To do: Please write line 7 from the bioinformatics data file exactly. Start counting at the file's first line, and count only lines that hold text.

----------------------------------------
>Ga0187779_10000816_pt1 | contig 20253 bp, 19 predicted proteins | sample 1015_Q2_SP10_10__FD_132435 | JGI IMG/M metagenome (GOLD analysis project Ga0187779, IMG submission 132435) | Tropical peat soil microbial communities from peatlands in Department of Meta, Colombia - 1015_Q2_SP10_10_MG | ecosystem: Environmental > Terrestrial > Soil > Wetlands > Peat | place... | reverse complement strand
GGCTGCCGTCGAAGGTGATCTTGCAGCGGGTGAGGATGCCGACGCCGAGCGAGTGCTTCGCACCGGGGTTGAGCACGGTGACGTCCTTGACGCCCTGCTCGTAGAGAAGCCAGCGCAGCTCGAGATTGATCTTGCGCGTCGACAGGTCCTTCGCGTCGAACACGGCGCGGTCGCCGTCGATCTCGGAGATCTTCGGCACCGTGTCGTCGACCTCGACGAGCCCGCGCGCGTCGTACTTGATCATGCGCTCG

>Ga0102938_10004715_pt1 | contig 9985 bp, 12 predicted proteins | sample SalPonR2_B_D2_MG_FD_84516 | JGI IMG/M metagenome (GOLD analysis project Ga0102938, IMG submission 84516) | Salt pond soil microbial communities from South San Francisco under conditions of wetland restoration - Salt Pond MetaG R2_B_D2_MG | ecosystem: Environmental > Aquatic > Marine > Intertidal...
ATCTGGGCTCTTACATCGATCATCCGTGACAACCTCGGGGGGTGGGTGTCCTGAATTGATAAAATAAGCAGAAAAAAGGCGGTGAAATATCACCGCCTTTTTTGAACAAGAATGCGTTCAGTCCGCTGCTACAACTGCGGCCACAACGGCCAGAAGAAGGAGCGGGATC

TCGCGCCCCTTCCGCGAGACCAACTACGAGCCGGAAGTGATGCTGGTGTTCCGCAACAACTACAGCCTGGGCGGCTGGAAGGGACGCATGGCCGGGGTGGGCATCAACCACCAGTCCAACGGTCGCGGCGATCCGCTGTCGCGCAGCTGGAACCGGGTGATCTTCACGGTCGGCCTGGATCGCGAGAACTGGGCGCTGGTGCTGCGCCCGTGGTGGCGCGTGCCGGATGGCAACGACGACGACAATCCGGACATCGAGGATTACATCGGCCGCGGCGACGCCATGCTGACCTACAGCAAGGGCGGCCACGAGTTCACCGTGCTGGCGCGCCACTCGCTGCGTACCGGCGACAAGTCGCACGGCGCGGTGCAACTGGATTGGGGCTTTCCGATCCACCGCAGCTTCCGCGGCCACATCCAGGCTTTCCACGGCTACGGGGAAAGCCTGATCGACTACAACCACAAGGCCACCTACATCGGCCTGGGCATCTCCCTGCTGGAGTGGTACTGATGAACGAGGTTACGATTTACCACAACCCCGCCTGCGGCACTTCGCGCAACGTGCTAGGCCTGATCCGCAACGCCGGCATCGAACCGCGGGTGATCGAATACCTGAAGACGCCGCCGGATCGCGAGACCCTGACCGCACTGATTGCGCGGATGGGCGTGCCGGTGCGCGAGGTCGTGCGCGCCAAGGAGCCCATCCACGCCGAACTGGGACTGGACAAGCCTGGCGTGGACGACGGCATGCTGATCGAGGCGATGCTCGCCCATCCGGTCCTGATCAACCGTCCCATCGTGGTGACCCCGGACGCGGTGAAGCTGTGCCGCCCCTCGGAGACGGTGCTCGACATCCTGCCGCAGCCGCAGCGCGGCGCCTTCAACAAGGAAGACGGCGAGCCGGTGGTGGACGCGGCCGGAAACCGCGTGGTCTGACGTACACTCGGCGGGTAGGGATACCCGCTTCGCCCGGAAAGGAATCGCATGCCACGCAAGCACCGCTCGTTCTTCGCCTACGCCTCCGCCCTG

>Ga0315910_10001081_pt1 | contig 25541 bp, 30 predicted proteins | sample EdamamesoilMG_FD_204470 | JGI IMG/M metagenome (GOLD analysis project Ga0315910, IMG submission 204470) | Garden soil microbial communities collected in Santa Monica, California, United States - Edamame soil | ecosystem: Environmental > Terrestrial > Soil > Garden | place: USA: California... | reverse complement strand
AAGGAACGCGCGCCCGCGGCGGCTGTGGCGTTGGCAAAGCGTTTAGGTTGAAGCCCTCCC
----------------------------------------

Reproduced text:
AAGGAACGCGCGCCCGCGGCGGCTGTGGCGTTGGCAAAGCGTTTAGGTTGAAGCCCTCCC